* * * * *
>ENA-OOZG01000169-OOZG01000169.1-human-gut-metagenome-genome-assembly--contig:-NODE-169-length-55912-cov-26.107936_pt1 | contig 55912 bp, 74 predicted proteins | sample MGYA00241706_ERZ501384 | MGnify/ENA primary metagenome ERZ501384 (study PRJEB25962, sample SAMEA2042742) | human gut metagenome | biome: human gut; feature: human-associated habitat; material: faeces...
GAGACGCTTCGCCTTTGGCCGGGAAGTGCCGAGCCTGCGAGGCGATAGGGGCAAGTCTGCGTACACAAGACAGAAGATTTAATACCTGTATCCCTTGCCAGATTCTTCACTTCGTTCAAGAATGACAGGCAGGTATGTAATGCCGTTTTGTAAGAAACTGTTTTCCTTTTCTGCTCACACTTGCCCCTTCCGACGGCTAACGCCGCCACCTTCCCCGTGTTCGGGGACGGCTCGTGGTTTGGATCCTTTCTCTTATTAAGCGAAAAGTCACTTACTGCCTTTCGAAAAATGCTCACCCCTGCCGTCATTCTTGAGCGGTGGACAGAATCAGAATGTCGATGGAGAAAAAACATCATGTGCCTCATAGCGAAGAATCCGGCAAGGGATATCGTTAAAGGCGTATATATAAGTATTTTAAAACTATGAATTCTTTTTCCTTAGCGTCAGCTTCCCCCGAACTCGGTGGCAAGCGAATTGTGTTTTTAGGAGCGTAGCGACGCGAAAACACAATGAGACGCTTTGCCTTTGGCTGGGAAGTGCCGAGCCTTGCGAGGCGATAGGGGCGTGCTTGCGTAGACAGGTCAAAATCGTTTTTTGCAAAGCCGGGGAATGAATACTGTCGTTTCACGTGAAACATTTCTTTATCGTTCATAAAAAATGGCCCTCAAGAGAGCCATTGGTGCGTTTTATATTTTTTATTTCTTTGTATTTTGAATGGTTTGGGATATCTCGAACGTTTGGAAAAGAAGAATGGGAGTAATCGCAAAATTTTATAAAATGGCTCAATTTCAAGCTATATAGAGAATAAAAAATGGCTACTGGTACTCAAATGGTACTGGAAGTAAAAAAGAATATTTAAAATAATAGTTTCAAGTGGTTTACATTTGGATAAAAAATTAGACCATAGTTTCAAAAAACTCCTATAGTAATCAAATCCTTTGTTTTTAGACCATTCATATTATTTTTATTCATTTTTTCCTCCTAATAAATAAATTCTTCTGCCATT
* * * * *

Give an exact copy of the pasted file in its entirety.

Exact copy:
>ENA-OOZG01000169-OOZG01000169.1-human-gut-metagenome-genome-assembly--contig:-NODE-169-length-55912-cov-26.107936_pt1 | contig 55912 bp, 74 predicted proteins | sample MGYA00241706_ERZ501384 | MGnify/ENA primary metagenome ERZ501384 (study PRJEB25962, sample SAMEA2042742) | human gut metagenome | biome: human gut; feature: human-associated habitat; material: faeces...
GAGACGCTTCGCCTTTGGCCGGGAAGTGCCGAGCCTGCGAGGCGATAGGGGCAAGTCTGCGTACACAAGACAGAAGATTTAATACCTGTATCCCTTGCCAGATTCTTCACTTCGTTCAAGAATGACAGGCAGGTATGTAATGCCGTTTTGTAAGAAACTGTTTTCCTTTTCTGCTCACACTTGCCCCTTCCGACGGCTAACGCCGCCACCTTCCCCGTGTTCGGGGACGGCTCGTGGTTTGGATCCTTTCTCTTATTAAGCGAAAAGTCACTTACTGCCTTTCGAAAAATGCTCACCCCTGCCGTCATTCTTGAGCGGTGGACAGAATCAGAATGTCGATGGAGAAAAAACATCATGTGCCTCATAGCGAAGAATCCGGCAAGGGATATCGTTAAAGGCGTATATATAAGTATTTTAAAACTATGAATTCTTTTTCCTTAGCGTCAGCTTCCCCCGAACTCGGTGGCAAGCGAATTGTGTTTTTAGGAGCGTAGCGACGCGAAAACACAATGAGACGCTTTGCCTTTGGCTGGGAAGTGCCGAGCCTTGCGAGGCGATAGGGGCGTGCTTGCGTAGACAGGTCAAAATCGTTTTTTGCAAAGCCGGGGAATGAATACTGTCGTTTCACGTGAAACATTTCTTTATCGTTCATAAAAAATGGCCCTCAAGAGAGCCATTGGTGCGTTTTATATTTTTTATTTCTTTGTATTTTGAATGGTTTGGGATATCTCGAACGTTTGGAAAAGAAGAATGGGAGTAATCGCAAAATTTTATAAAATGGCTCAATTTCAAGCTATATAGAGAATAAAAAATGGCTACTGGTACTCAAATGGTACTGGAAGTAAAAAAGAATATTTAAAATAATAGTTTCAAGTGGTTTACATTTGGATAAAAAATTAGACCATAGTTTCAAAAAACTCCTATAGTAATCAAATCCTTTGTTTTTAGACCATTCATATTATTTTTATTCATTTTTTCCTCCTAATAAATAAATTCTTCTGCCATT